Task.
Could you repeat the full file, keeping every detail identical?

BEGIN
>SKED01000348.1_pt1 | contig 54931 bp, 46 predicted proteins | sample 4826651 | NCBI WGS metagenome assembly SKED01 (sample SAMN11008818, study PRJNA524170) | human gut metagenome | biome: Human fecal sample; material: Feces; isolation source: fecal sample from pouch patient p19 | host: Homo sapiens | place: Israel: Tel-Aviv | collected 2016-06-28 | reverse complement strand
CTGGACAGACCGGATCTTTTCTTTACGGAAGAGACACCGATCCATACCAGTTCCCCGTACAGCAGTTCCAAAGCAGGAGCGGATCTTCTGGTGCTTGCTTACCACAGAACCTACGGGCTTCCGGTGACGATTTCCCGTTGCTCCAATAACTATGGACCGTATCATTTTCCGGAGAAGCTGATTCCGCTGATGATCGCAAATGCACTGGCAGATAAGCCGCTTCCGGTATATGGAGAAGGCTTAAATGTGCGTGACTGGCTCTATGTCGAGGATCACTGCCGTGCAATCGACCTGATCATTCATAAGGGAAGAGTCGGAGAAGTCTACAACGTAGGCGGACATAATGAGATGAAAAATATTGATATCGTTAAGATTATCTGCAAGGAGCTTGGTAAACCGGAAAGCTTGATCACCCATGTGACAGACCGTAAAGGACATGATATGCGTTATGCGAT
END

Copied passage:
>SKED01000348.1_pt1 | contig 54931 bp, 46 predicted proteins | sample 4826651 | NCBI WGS metagenome assembly SKED01 (sample SAMN11008818, study PRJNA524170) | human gut metagenome | biome: Human fecal sample; material: Feces; isolation source: fecal sample from pouch patient p19 | host: Homo sapiens | place: Israel: Tel-Aviv | collected 2016-06-28 | reverse complement strand
CTGGACAGACCGGATCTTTTCTTTACGGAAGAGACACCGATCCATACCAGTTCCCCGTACAGCAGTTCCAAAGCAGGAGCGGATCTTCTGGTGCTTGCTTACCACAGAACCTACGGGCTTCCGGTGACGATTTCCCGTTGCTCCAATAACTATGGACCGTATCATTTTCCGGAGAAGCTGATTCCGCTGATGATCGCAAATGCACTGGCAGATAAGCCGCTTCCGGTATATGGAGAAGGCTTAAATGTGCGTGACTGGCTCTATGTCGAGGATCACTGCCGTGCAATCGACCTGATCATTCATAAGGGAAGAGTCGGAGAAGTCTACAACGTAGGCGGACATAATGAGATGAAAAATATTGATATCGTTAAGATTATCTGCAAGGAGCTTGGTAAACCGGAAAGCTTGATCACCCATGTGACAGACCGTAAAGGACATGATATGCGTTATGCGAT